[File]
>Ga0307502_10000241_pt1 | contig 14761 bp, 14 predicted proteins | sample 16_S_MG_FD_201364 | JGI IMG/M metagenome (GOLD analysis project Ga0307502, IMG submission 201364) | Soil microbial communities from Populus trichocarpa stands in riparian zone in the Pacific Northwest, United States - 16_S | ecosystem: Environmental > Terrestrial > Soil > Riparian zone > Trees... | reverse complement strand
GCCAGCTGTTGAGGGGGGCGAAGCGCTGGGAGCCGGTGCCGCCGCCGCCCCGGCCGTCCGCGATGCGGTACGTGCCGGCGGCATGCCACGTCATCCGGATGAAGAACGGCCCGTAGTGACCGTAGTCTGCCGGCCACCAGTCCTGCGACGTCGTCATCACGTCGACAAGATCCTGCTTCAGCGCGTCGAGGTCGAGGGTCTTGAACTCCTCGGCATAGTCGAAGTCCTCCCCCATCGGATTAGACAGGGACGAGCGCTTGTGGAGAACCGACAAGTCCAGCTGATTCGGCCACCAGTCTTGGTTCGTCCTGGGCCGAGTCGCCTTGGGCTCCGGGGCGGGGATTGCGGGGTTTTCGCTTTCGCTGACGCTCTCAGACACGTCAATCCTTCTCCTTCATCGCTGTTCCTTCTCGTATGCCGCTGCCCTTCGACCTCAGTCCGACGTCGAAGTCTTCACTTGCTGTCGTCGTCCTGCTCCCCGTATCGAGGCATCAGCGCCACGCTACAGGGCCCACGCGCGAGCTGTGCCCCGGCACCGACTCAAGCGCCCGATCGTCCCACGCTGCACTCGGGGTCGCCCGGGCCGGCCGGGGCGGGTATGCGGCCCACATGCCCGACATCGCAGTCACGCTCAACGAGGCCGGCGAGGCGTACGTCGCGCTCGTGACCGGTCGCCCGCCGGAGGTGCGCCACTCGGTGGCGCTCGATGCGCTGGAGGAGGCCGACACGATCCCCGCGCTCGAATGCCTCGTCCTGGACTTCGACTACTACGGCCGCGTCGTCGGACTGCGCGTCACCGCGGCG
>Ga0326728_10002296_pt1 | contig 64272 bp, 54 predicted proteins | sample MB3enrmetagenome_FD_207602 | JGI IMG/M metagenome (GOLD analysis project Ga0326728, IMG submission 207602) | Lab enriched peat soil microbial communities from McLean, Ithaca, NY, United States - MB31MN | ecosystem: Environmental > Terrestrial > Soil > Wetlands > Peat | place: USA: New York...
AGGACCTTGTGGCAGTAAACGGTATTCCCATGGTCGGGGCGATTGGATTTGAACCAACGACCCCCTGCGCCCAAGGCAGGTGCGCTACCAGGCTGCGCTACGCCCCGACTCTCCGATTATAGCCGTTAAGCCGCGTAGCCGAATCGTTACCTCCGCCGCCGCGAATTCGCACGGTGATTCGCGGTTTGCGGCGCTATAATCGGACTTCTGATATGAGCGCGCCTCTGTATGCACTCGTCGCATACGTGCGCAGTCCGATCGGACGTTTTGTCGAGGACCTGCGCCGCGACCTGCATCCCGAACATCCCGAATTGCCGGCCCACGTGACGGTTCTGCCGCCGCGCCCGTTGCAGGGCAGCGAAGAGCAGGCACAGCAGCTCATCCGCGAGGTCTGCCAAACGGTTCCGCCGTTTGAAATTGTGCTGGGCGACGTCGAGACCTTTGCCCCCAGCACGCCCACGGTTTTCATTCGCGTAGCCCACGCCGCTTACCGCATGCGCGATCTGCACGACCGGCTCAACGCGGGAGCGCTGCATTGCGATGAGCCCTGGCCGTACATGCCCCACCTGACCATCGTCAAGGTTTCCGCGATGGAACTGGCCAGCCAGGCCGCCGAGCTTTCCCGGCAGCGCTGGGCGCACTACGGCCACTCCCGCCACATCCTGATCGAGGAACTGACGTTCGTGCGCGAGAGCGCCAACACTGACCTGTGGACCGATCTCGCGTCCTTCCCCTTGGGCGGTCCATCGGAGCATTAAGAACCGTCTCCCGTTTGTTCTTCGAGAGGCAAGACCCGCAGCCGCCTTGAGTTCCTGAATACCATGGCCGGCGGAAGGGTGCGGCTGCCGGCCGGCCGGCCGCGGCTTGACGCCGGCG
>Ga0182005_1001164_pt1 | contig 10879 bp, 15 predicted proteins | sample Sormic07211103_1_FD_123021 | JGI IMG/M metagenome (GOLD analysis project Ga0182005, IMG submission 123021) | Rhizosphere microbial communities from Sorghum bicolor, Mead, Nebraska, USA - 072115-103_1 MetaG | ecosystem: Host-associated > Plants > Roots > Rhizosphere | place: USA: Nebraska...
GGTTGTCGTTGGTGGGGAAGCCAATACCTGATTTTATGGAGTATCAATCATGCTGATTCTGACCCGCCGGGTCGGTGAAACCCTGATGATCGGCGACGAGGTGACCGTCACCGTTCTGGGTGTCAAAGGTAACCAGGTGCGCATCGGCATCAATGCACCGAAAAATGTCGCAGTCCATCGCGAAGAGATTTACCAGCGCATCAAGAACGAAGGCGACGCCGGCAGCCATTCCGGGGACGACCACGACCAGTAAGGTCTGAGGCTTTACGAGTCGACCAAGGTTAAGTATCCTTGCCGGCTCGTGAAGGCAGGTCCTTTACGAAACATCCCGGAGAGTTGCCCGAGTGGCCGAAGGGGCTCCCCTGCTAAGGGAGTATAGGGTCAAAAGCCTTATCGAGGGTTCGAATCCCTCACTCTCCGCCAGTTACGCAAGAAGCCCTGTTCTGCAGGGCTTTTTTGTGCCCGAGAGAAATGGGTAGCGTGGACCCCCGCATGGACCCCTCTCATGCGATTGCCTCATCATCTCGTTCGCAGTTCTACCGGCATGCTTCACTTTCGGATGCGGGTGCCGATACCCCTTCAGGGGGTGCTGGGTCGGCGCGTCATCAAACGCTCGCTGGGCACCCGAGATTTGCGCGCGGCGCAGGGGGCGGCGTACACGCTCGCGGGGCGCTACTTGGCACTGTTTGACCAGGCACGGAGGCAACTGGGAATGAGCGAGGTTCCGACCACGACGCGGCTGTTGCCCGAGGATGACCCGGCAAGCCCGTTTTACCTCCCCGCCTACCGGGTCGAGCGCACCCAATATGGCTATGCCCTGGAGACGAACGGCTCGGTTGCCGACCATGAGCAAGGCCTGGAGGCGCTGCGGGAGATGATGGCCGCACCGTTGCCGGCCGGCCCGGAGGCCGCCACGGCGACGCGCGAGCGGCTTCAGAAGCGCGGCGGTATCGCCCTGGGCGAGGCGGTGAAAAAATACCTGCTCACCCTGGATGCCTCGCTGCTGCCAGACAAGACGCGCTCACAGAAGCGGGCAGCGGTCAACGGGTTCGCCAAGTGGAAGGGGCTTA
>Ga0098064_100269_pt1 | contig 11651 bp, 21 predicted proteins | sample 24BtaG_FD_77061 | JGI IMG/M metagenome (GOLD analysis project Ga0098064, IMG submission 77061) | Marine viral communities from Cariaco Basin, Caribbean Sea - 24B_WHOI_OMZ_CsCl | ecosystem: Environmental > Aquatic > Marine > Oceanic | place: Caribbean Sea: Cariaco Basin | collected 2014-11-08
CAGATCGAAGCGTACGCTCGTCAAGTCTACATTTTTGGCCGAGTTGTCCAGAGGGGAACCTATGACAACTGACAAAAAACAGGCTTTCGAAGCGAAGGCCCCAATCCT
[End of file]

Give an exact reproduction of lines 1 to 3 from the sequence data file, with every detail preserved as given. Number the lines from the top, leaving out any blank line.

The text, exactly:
>Ga0307502_10000241_pt1 | contig 14761 bp, 14 predicted proteins | sample 16_S_MG_FD_201364 | JGI IMG/M metagenome (GOLD analysis project Ga0307502, IMG submission 201364) | Soil microbial communities from Populus trichocarpa stands in riparian zone in the Pacific Northwest, United States - 16_S | ecosystem: Environmental > Terrestrial > Soil > Riparian zone > Trees... | reverse complement strand
GCCAGCTGTTGAGGGGGGCGAAGCGCTGGGAGCCGGTGCCGCCGCCGCCCCGGCCGTCCGCGATGCGGTACGTGCCGGCGGCATGCCACGTCATCCGGATGAAGAACGGCCCGTAGTGACCGTAGTCTGCCGGCCACCAGTCCTGCGACGTCGTCATCACGTCGACAAGATCCTGCTTCAGCGCGTCGAGGTCGAGGGTCTTGAACTCCTCGGCATAGTCGAAGTCCTCCCCCATCGGATTAGACAGGGACGAGCGCTTGTGGAGAACCGACAAGTCCAGCTGATTCGGCCACCAGTCTTGGTTCGTCCTGGGCCGAGTCGCCTTGGGCTCCGGGGCGGGGATTGCGGGGTTTTCGCTTTCGCTGACGCTCTCAGACACGTCAATCCTTCTCCTTCATCGCTGTTCCTTCTCGTATGCCGCTGCCCTTCGACCTCAGTCCGACGTCGAAGTCTTCACTTGCTGTCGTCGTCCTGCTCCCCGTATCGAGGCATCAGCGCCACGCTACAGGGCCCACGCGCGAGCTGTGCCCCGGCACCGACTCAAGCGCCCGATCGTCCCACGCTGCACTCGGGGTCGCCCGGGCCGGCCGGGGCGGGTATGCGGCCCACATGCCCGACATCGCAGTCACGCTCAACGAGGCCGGCGAGGCGTACGTCGCGCTCGTGACCGGTCGCCCGCCGGAGGTGCGCCACTCGGTGGCGCTCGATGCGCTGGAGGAGGCCGACACGATCCCCGCGCTCGAATGCCTCGTCCTGGACTTCGACTACTACGGCCGCGTCGTCGGACTGCGCGTCACCGCGGCG
>Ga0326728_10002296_pt1 | contig 64272 bp, 54 predicted proteins | sample MB3enrmetagenome_FD_207602 | JGI IMG/M metagenome (GOLD analysis project Ga0326728, IMG submission 207602) | Lab enriched peat soil microbial communities from McLean, Ithaca, NY, United States - MB31MN | ecosystem: Environmental > Terrestrial > Soil > Wetlands > Peat | place: USA: New York...